The dough is like sugar cookie dough and is made with butter, confectioners’ sugar, eggs, vanilla, pastry flour, and salt. I used a mix of whole wheat pastry flour and all-purpose flour. Once mixed, the dough needs to be chilled before being rolled out. After chilling, my dough was a little crumbly and seemed like it might not roll out easily. I remembered a tip from Maida Heatter about kneading cookie dough to be sure it’s well-mixed. A quick turn or two of kneading by hand was all that was necessary, and then the dough rolled out nicely. It needs to be rolled somewhat thin so that the cookies won’t be too thick once sandwiched in the end. Heart shapes were cut, and I cut enough for one baking sheet of mini hearts as well. The cookies were baked and cooled before being frosted and filled. No need for piping bags or fancy techniques here. A simple frosting of confectioners’ sugar, water, and almond extract was spread on the top of half the cookies. Next, jam was spread on the bottoms of the remaining cookies. I used locally-made Confituras Cranberry Cinnamon jam for the filling. The hearts were sandwiched together and ready to be served. 

These cookies are especially festive due to the shape and the red jam filling, and they happen to be irresistible once you taste them. They’re a nice mix of tender and crunchy, and aromatic almond extract makes the frosting delightful. Like the rest of the not-too-fussy-or-complicated recipes in this book, this was a treat to make a special day even more memorable. 

Empire Cookies 
Excerpted from Butter Celebrates!: Delicious Recipes for Special Occasions by Rosie Daykin. Copyright © 2016 by Random House. Excerpted by permission of Alfred A. Knopf, a division of Random House LLC. All rights reserved. No part of this excerpt may be reproduced or reprinted without permission in writing from the publisher. 

These cookies came about at the bakery after constant daily requests from customers. I am not sure why I resisted for so long given my love for all things raspberry and almond, but when I did eventually answer the cry, I made a lot of people very happy. For Valentine’s Day we cut them into pretty scalloped hearts but you can make them year-round using a simple circular cutter. 

3/4 cup butter, room temperature 
1 cup icing sugar
1 large egg
1 egg yolk 
1 teaspoon pure vanilla 
2 3/4 cups pastry flour 
1/2 teaspoon salt 

Finishing Touches: 
1 cup icing sugar 
2 tablespoons hot water 
1 teaspoon almond extract 
3/4 cup raspberry jam 

Makes: 1 1/2 dozen (2.5- x 2.75-inch) heart-shaped sandwich cookies 
You will need: heart-shaped or 2.5-inch circular cookie cutter, 2 (11- x 17-inch) rimmed cookie sheets lined with parchment paper 
Storage: These cookies will keep in an airtight container for 1 week or in the freezer for up to 3 months. 

1. In a stand mixer fitted with a paddle attachment, cream the butter and icing sugar until light and fluffy. Scrape down the sides of the bowl. 

2. Add the egg and the egg yolk and beat on medium speed until combined. Scrape down the sides of the bowl and add the vanilla. Beat again. 

3. With the mixer running on low speed, slowly add the flour and salt until fully combined. 

4. Shape the dough into a large disk and wrap it in plastic wrap. Allow the dough to chill in the refrigerator for at least 1 hour. 

5. Preheat the oven to 350°F.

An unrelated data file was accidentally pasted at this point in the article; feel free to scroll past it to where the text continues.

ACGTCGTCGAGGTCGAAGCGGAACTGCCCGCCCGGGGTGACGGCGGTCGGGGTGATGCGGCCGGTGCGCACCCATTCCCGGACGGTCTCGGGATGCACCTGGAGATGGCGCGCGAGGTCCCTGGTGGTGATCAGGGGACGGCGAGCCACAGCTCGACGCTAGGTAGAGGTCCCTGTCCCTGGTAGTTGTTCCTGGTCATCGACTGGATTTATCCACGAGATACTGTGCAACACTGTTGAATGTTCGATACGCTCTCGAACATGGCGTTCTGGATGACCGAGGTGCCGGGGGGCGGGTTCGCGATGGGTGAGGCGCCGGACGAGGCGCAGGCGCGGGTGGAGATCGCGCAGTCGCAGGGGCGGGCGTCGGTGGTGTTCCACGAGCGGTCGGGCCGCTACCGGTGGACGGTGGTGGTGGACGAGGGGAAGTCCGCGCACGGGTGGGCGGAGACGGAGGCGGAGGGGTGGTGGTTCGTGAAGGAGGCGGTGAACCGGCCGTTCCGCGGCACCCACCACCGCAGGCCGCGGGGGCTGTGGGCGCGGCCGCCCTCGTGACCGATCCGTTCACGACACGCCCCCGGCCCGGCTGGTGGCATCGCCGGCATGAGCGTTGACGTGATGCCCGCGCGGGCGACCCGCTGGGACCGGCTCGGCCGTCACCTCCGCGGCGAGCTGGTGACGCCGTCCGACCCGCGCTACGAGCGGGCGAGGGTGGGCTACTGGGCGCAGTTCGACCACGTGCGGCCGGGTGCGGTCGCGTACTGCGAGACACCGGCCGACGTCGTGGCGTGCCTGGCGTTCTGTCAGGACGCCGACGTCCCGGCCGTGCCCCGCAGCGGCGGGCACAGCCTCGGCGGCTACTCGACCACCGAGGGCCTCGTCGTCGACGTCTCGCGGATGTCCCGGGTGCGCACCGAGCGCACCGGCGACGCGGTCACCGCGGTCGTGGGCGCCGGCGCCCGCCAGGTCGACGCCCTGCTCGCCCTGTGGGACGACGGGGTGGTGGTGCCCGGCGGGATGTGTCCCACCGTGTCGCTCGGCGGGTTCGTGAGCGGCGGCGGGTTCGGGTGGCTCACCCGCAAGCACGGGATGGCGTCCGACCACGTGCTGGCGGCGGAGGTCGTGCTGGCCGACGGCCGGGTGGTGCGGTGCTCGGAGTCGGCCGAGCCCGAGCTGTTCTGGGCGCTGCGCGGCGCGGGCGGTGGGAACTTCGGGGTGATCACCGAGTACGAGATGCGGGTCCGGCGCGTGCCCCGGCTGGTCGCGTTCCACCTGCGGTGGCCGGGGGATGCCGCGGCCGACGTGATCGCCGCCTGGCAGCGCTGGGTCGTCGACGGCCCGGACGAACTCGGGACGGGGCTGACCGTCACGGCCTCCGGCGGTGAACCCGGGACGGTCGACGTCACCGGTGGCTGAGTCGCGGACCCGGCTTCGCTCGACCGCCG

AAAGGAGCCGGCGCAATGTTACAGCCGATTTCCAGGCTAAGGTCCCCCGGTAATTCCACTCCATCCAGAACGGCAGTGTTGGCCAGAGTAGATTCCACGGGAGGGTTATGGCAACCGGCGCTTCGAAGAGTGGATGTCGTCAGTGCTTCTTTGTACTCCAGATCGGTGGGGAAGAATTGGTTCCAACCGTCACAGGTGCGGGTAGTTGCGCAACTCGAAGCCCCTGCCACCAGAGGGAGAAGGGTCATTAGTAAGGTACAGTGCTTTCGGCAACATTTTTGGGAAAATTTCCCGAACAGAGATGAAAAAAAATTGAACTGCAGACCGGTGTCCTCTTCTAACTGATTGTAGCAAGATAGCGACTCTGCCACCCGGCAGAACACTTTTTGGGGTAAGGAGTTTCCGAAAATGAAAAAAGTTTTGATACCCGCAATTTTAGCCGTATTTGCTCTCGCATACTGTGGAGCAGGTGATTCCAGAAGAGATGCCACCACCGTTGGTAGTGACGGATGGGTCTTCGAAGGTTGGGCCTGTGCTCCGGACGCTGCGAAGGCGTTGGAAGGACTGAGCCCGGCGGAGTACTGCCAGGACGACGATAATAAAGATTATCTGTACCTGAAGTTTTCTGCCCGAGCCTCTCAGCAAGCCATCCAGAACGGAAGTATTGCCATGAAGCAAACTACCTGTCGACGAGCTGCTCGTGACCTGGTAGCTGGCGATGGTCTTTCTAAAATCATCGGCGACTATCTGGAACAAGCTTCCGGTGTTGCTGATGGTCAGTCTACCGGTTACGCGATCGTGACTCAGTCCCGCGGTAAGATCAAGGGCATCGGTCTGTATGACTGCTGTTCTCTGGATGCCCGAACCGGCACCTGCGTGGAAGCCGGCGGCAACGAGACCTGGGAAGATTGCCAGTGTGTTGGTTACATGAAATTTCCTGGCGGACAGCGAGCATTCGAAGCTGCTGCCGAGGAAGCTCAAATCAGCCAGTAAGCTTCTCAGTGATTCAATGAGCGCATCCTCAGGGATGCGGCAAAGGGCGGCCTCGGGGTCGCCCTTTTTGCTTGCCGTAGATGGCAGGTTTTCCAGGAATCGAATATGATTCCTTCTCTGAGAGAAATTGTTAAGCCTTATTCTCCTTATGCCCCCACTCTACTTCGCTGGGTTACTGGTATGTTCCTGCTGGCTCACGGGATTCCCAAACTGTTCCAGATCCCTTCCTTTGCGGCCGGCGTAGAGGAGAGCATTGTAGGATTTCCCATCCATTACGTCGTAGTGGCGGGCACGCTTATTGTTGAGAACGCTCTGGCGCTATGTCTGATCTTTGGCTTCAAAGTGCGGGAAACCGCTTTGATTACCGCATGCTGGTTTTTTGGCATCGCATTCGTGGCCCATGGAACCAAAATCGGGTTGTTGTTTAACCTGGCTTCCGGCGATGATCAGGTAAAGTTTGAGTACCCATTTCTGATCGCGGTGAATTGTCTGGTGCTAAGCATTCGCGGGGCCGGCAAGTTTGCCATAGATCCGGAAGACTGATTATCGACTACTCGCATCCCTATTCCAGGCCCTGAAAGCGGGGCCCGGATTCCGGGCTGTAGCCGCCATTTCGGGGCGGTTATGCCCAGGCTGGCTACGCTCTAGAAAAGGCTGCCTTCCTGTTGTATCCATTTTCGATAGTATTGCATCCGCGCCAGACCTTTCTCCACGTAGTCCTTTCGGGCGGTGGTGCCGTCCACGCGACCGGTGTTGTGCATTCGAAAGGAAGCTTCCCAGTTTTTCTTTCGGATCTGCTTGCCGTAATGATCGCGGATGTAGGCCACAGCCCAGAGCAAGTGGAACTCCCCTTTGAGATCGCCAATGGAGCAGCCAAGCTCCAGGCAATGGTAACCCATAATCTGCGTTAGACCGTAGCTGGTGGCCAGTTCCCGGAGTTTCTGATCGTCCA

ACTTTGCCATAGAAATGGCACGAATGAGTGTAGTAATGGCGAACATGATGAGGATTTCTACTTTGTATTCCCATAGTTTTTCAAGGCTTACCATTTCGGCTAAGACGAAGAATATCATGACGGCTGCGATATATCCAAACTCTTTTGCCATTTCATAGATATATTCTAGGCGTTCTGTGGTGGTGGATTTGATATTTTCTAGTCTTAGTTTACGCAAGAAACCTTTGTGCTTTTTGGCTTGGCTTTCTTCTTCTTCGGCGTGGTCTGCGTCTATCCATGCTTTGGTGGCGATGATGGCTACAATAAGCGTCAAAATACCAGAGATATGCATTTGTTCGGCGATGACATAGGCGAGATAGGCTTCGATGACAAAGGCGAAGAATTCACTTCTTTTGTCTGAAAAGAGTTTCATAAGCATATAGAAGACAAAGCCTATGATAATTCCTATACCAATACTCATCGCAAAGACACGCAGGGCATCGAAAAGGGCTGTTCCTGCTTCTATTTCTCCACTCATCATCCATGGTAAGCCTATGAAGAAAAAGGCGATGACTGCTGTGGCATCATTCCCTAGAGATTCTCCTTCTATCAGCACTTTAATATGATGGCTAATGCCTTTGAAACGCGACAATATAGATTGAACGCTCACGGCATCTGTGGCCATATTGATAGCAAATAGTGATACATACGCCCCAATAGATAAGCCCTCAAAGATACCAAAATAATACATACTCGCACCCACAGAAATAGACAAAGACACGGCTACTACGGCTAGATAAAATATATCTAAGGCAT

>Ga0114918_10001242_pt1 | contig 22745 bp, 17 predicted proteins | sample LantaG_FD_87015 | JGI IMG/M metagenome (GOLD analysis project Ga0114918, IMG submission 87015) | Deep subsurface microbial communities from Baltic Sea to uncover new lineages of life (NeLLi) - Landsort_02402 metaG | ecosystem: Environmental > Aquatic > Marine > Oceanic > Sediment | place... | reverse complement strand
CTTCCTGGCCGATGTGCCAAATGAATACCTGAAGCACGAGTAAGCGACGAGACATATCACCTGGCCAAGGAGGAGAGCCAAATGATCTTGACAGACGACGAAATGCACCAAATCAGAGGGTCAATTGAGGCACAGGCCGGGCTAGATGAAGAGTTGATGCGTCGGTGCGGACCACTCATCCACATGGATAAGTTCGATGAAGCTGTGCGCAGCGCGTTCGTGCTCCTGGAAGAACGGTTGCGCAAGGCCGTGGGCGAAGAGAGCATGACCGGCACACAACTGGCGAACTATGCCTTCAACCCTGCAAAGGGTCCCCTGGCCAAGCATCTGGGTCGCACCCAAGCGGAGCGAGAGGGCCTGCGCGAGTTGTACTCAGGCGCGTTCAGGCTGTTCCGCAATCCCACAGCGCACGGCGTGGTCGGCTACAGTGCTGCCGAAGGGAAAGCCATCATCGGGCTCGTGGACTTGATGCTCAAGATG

6. On a well-floured work surface, roll the dough out with a rolling pin until it is approximately 1⁄8 inch thick. You don’t want the cookies too thick as you will be sandwiching two of them together. Cut shapes with cookie cutters. Very carefully, using a metal spatula, transfer the cookies to the prepared cookie sheets. 

7. Bake for 10 to 12 minutes, or until the cookies are a light golden brown around the edges. Remove the cookies from the oven and allow them to cool slightly on the trays before trans- ferring them to wire racks to cool completely. 

8. Meanwhile, prepare the icing. In a small bowl, combine the icing sugar, hot water and almond extract. Using a whisk or spoon, stir the icing until it is smooth and glossy. 

9. Using a small teaspoon, place approximately 2 teaspoons of raspberry jam on the bottoms of half the cookies. Using the back of the spoon, gently spread the jam almost to the edges of the cookie. 

10. Use a small offset spatula to top the other half of the cookies with the almond icing. Don’t press too hard when doing this as they are delicate cookies and you don’t want your tops breaking! 

11. Place the iced cookies atop the raspberry-filled bottom and press gently to sandwich them together. 

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Sunday, January 29, 2017

Smoked Trout Spread with Homemade Crackers

I couldn’t agree more with the message Maria Rodale puts forth in her new cookbook, Scratch: Home Cooking for Everyone Made Simple, Fun, and Totally Delicious, of which I received a review copy. In the Introduction, she writes “I believe that a home-cooked meal made from scratch – preferably with organic ingredients (and maybe even homegrown) – is one of the greatest pleasures in life.” She goes on with “Cooking from scratch isn’t about impressing friends and neighbors (although you probably will); it’s about nourishing our families and ourselves. And the truth is, when it comes to making delicious and easy food from scratch, it truly is freaking easy!” She happens to be the granddaughter of the founder of the organic movement in the US and grew up on the first official organic farm in the country, but she’s also very open-minded and practical about what will and won’t work for everyone. There’s nothing preachy or judgmental about her advice and suggestions. Her hope is to inspire readers to make the most nourishing food they can with the freshest, healthiest ingredients they can get. The recipes are simple enough for beginner cooks tackle for the first time or for practiced cooks to make part of a routine. There are several salads to choose from, and one that got my attention was the American-style Antipasto Salad with red peppers, marinated artichoke hearts, olives, pickled cauliflower and more. The Noodle Love chapter includes a couple of options for mac-and-cheese along with other sauces for pasta and even instructions for making fresh pasta if you want. Lots of variety is found in the recipes for main dishes. I’m interested in the Red Beans and Rice since this version is a little different than what I’ve seen before. Smoked turkey wings are used to make a broth, and the meat is taken from the bones and added to the beans later, and the rice is cooked with coconut milk. Some other great-looking dishes include Vietnamese Rice Paper Rolls, Chicken Cacciatore, and Crispy-skin Salmon with Herb Dressing. There are also side dishes and sweets in the book, but I got side-tracked by the Snack Time chapter.